Thursday, February 2, 2012

If this is Thursday it must be postcards, 24

Little girl in Hardanger bunad, ca 1900s
[Mittet & Co. No 6]

Postcards reached the height of their popularity in the early 1900s when they were a preferred method of sending short messages with the added bonus of a picture. Publishing companies branched out and added postcards to their selections. The company that printed this card, Mittet & Company A/S of Oslo, Norway, was established in 1899 by Ingebrigt Mittet and developed by his two sons Knut and Søren Mittet. They published children’s books and other items but are best known as the most productive postcard publisher in Norway printing a wide variety of cards. The Norwegian National Archives have 265 negatives from this company most on glass plates. Themes for the cards range from the Norwegian royal family, churches, Oslo, Arkerhus fortress, parades on “Help the Children’s Day” in 1906 and others. The glass plates were the basis for the postcards from 1905 to 1930. For more information about Mittet & Co. please see the Norwegian archives site at

Since this card is of a child I did wonder if it might have been associated with the Help the Children’s Day. The postmark on the reverse of the card is not clear enough to read the date but there is a Roman numeral VI in the middle of the stamp.
Mrs. Gimlet was delighted to see the detail on this postcard but somewhat horrified to see this little girl with the Hardanger lace in her mouth! And in truth, the reason the card attracted me to it in the first place was the detail of the lace embroidery on the apron as much as the cute little girl. It takes hours and hours of the most painstakingly meticulous work to do this type of embroidery and cutwork. Here is an example of Mrs. Gimlet’s handwork for the baby gown she is currently making for her newest little niece or nephew expected in this month. Curly’s mother and Curly will make the dress itself using the pieces Mrs. Gimlet has embroidered. Then later, in September, Mrs. G hopes to enter the finished product in the needlework competition at the Puyallup Fair. This is an heirloom in the making!

The collar section of the blessing gown
[photo courtesy of Heather Laurence]

I thought I would share a couple of family stories from the Landaas family. This family lived in the Hardanger area of Norway. All the girls had the silver sølje pins and some of them had the local bunad as well. Two examples of the pins are shown below. The pin on the top is modern the small pin on the bottom is old, probably about 125 years old, and is handmade. Both pins are silver with the top pin all silver while the smaller pin has brass spoons. The measuring tape is there to provide an idea of the sizes. The smaller pin would typically have been used on a child’s costume. If you look closely at the postcard you will see that this little girl is wearing a rather large pin that is attached to the blouse but hangs down into the vest.


The Landaas family lived most of the year in the city of Bergen where the father, Peder Landaas, worked as a carpenter and woodcarver. I believe he also did some cabinetry work. Peder’s parents lived north of Bergen at a farm called Fiskeset. During the summer months the children and possibly their mother went up to the farm where they could help the grandparents. The two oldest Landaas girls, Mikkeline (Maggie) and Petra usually had the job of tending the sheep and goats up on the mountainside. Maggie loved the outdoors and the farm in general and thought it much better than living in the city. Petra on the other hand preferred living in the city and was not overly fond of going up to the farm. These girls were tiny. Even as an adult Petra never reached 5 feet in height and was quite slender when she was a girl. Taking care of the ewes, lambs, kids and nanny goats wasn’t too bad but there was at least one nasty ram that gave the girls quite a bit of trouble.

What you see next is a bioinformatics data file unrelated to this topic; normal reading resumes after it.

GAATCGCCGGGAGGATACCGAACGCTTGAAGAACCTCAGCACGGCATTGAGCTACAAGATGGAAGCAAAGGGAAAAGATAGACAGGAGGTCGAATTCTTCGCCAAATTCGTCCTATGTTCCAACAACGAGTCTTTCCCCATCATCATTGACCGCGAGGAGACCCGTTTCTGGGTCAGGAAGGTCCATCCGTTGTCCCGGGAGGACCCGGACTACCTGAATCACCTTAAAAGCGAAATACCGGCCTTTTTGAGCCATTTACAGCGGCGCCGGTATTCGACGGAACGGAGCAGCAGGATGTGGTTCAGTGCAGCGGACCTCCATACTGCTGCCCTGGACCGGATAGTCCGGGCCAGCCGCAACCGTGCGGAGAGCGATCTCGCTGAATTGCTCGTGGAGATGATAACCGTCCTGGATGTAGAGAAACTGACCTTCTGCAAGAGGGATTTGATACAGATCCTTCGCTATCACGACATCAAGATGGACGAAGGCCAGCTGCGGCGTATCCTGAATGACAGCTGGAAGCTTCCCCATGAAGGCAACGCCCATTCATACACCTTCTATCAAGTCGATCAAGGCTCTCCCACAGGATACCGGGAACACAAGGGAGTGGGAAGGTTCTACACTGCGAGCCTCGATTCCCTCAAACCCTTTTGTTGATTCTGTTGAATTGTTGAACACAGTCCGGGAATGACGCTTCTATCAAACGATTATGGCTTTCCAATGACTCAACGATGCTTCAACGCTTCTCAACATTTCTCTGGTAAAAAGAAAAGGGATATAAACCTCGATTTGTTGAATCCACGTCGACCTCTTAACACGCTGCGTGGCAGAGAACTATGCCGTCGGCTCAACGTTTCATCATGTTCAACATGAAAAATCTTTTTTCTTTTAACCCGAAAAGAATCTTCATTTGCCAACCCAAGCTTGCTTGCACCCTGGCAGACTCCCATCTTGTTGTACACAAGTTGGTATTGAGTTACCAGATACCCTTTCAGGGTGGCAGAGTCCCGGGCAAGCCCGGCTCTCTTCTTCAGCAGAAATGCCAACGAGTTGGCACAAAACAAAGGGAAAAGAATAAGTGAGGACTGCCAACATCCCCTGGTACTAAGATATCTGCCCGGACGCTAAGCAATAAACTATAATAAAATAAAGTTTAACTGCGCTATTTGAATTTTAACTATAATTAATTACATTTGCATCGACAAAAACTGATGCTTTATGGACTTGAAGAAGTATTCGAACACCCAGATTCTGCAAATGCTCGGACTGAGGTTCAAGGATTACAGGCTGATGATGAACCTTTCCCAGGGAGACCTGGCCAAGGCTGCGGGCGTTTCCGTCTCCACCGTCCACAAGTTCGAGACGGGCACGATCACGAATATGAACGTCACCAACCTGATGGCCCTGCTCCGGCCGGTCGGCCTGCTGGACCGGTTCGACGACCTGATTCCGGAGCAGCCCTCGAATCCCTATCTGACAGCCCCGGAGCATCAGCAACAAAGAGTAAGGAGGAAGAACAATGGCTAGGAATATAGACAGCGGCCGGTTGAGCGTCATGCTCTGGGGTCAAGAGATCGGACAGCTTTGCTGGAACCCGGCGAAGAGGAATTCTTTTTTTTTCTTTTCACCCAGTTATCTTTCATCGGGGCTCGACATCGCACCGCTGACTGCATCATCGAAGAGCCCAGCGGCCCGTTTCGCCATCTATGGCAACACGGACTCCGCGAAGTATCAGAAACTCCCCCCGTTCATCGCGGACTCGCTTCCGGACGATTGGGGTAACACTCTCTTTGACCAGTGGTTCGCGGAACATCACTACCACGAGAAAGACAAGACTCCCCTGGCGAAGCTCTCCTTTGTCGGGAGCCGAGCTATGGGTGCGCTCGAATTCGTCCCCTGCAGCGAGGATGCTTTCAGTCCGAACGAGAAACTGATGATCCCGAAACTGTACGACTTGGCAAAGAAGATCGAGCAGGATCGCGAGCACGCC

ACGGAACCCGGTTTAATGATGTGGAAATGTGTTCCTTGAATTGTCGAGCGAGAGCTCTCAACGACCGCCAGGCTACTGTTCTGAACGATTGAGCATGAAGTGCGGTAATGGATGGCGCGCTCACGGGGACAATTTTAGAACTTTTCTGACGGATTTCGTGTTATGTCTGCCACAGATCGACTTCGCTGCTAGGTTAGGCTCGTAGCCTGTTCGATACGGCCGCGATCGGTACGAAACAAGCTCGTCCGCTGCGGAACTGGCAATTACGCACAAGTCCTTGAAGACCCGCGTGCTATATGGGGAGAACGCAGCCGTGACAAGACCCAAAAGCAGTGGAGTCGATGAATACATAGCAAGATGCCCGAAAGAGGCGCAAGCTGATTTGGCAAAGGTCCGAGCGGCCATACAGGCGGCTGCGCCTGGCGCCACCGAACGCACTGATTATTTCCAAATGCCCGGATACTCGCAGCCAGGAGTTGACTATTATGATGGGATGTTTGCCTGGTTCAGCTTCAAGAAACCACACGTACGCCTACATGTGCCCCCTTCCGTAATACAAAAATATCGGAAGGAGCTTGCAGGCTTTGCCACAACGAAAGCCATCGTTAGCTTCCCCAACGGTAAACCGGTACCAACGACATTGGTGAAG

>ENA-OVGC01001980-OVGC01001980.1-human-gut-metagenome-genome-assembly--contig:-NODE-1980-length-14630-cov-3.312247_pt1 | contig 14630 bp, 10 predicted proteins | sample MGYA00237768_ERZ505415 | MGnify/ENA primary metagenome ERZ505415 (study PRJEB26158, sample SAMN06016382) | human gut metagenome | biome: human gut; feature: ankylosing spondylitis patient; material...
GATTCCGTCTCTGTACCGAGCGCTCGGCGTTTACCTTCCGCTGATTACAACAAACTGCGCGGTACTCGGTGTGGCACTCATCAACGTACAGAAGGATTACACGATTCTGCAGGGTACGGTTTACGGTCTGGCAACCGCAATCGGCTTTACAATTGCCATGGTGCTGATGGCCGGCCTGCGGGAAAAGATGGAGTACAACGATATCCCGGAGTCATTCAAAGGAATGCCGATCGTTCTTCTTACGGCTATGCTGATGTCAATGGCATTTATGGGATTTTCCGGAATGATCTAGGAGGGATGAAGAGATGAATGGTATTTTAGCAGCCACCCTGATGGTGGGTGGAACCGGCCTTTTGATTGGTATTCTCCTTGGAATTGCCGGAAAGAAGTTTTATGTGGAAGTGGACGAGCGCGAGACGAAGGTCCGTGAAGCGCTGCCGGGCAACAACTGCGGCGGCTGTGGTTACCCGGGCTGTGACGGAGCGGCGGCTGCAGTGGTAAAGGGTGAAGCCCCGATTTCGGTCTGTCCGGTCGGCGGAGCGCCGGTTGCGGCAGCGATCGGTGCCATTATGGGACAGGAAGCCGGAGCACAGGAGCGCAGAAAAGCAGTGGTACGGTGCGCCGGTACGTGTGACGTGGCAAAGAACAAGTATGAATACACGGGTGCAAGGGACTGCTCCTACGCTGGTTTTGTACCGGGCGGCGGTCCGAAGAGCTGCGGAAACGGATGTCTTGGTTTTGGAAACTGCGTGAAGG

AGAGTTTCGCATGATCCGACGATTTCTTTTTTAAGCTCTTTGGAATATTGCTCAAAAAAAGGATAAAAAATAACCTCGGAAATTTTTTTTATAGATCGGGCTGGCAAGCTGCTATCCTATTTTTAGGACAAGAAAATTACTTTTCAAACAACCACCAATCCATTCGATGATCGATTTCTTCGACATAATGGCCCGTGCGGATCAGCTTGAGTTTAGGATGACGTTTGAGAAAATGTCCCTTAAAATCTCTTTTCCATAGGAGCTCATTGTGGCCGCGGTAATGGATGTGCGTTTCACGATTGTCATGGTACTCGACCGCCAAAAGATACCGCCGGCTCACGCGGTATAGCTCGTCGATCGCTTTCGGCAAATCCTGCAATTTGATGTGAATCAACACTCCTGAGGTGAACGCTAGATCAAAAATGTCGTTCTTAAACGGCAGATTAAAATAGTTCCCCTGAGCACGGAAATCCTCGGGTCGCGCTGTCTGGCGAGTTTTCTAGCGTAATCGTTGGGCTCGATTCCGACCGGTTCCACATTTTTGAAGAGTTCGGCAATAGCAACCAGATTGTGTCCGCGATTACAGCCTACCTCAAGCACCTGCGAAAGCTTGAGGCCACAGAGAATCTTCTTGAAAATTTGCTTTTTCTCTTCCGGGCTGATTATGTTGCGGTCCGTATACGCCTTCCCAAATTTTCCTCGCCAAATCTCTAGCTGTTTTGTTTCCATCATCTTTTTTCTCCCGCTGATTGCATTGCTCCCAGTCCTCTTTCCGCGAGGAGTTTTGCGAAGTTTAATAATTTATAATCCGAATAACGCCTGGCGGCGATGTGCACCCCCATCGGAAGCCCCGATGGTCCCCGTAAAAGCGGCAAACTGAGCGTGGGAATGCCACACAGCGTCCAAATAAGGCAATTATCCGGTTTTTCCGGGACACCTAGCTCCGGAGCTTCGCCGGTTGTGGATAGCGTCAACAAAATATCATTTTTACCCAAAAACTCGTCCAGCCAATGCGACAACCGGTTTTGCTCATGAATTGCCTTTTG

One of the stories Petra would tell was about the ram and how he would run at her and her sister and butt them hard enough to send them sprawling on the ground. He was a fearsome creature from her description with huge horns. One day he came at her and instead of walking away after tossing her down on the ground he kept coming back to ram her again and again. She did not know what to do to get away from him but she was on a steep hillside so she rolled up into a ball and went somersaulting down the mountain to escape.

Another memory she had of her summer stays at the farm was the year she had a very bad cold. It sounded almost more like pneumonia or the flu than a cold the way she told it. At any rate her nose was stuffed up for possibly weeks and finally her mother and grandmother had had enough of it and tarred the inside of her nose to get it to stop running and dripping. The cure was effective as far as the drippy nose went but it cost her the sense of smell. She said this happened in early summer and the last thing she recalled being able to smell was ripe strawberries growing on the mountainside. Ever after it was a big inside joke when she was asked what she would like as a gift she would smile and say perfume and then laugh.

Petra and Marjorie Lee with some chickens, ca 1920

I can never remember a time when my grandmother, Petra, was not dressed up so it is almost impossible to think of her on that farm in Norway. Here she is with my mother and some chickens and even then you will notice that she is wearing white shoes and jewelry!

1 comment:

  1. She is a cute girl. I enjoyed to reading this information.
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